Democracy Without Borders promotes global democracy. But is it self-evident what this means? This article highlights two perspectives which this term includes.
What is democracy?
Before elaborating on the global dimension it is useful to look at the concept of democracy in general. Democracy means different things in different contexts to different people. The broad discussion on democracy therefore is characterized by a diversity of views which can be confusing. There are many different definitions on offer. Some try to imagine the ideal form of democracy. Others focus more on how democracy works in practice in a given context. Some definitions seek to explain differences or similarities between different dimensions of democracy, such as “representative”, “direct” or “deliberative” democracy. Others are more interested in the principles that democracy builds upon or promotes, such as equal inclusion and participation, or freedom of speech and assembly. This is an important and ongoing discussion.
For the purpose of understanding the meaning of global democracy, it is possible to use a minimalistic definition that is based on agreed international statements and instruments.
A primary point of reference is the Universal Declaration of Human Rights (UDHR), which was adopted by the UN General Assembly (UNGA) on December 10, 1948. Another important source is the International Covenant on Civil and Political Rights (ICCPR), which was adopted in 1966, and entered into force in 1976. Based on article 21 of the UDHR and on article 25 of the ICCPR a concise definition of democracy could read like this:
“The authority of government needs to be based on the will of the people, realized through the right of all citizens to take part in public affairs, directly or through freely chosen representatives, who are elected in periodic and genuine, free and fair elections through universal and equal suffrage, held by secret ballot.”
From the perspective of Democracy Without Borders, this right to democracy is not limited and includes all levels of governance, from the local to the global. In fact, art. 28 of the UDHR declares that everyone is entitled to an “international order in which the rights and freedoms set forth in this Declaration can be fully realized.”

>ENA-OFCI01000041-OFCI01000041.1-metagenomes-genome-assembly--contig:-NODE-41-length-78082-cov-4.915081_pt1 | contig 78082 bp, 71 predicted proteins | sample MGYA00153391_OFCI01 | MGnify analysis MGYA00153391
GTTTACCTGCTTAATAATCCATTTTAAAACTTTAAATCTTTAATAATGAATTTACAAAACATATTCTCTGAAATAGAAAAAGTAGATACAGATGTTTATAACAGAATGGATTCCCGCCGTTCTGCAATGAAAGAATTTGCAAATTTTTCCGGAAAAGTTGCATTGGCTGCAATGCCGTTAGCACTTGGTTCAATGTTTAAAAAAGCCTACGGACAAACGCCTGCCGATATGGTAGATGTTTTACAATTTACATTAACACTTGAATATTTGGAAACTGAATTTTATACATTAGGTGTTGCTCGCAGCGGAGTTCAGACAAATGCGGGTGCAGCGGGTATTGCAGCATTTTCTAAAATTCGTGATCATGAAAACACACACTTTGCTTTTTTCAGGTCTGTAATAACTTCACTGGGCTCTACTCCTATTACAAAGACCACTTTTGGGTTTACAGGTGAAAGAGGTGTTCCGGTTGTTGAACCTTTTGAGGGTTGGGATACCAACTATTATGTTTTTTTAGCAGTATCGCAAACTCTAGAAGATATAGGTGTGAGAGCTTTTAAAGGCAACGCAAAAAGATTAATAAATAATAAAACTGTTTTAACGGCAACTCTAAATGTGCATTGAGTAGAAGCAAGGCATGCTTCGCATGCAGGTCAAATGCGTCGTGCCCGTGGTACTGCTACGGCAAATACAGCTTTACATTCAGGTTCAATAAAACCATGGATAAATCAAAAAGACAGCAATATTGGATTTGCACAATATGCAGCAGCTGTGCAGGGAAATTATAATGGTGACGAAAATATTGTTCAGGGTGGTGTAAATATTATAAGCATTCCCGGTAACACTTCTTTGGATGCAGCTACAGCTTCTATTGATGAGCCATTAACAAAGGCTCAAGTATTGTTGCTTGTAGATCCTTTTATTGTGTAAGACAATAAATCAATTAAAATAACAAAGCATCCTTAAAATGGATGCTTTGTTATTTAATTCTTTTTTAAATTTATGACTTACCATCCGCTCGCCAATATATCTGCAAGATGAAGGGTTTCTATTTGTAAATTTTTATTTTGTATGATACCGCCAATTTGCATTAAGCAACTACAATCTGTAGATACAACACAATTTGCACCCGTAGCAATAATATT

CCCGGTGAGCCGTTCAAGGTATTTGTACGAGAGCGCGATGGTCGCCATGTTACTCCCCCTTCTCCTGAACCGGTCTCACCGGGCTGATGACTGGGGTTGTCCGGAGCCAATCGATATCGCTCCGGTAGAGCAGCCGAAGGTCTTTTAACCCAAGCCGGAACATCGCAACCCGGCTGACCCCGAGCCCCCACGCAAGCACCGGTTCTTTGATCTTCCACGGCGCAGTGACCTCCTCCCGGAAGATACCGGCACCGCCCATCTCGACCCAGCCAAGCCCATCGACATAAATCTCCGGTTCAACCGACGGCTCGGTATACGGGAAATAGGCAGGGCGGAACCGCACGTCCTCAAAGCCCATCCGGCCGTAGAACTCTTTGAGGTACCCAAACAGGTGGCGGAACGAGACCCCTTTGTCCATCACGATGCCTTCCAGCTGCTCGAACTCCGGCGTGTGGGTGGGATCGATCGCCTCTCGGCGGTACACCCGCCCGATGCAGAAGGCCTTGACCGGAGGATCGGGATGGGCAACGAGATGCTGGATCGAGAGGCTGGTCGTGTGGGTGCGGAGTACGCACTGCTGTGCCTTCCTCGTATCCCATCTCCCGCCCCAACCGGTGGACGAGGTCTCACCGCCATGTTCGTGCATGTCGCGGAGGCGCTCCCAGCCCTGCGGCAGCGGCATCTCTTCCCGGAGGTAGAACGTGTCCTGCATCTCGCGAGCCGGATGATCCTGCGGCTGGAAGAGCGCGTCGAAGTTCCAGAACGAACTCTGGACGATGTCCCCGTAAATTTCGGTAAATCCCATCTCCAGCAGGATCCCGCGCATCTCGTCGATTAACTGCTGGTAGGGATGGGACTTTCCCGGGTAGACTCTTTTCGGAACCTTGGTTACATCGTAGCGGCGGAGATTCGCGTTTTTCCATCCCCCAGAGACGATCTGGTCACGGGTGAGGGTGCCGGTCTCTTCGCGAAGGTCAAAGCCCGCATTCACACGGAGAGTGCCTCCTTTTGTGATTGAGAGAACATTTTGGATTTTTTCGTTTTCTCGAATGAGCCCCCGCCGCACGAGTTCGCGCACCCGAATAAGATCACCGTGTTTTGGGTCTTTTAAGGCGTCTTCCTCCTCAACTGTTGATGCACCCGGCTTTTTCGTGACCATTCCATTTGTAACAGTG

In this connection, it might be necessary to add that in our view, the principle of subsidiarity – that each decision should be taken at the lowest possible level and at the highest necessary – as well as the separation of powers into legislative, judicial and executive branches, are indispensable dimensions of any democratic system of governance.
Globalization of national democracy
Of course, the right to democracy includes much more than free and fair elections. Nonetheless, if the definition above captures the core of democracy in general, then what is global democracy?
There are two main perspectives: One takes its starting point in the nation-state which is sovereign under international law. In this light global democracy primarily refers to the advancement or retreat of democracy at the level of nation-states. The global expansion of national democracy is one of the most important political trends during the last two centuries. Political scientists have shown how this has happened in different “waves of democracy”. A first wave, with its roots in the American and French revolutions, took place mainly between 1828 and 1926. This went along with a gradual extension of voting rights and the executive branch of government being balanced by stronger parliaments in ever more countries. A second wave took place between 1943 and 1962, parallel to a strong trend of decolonization of former empires.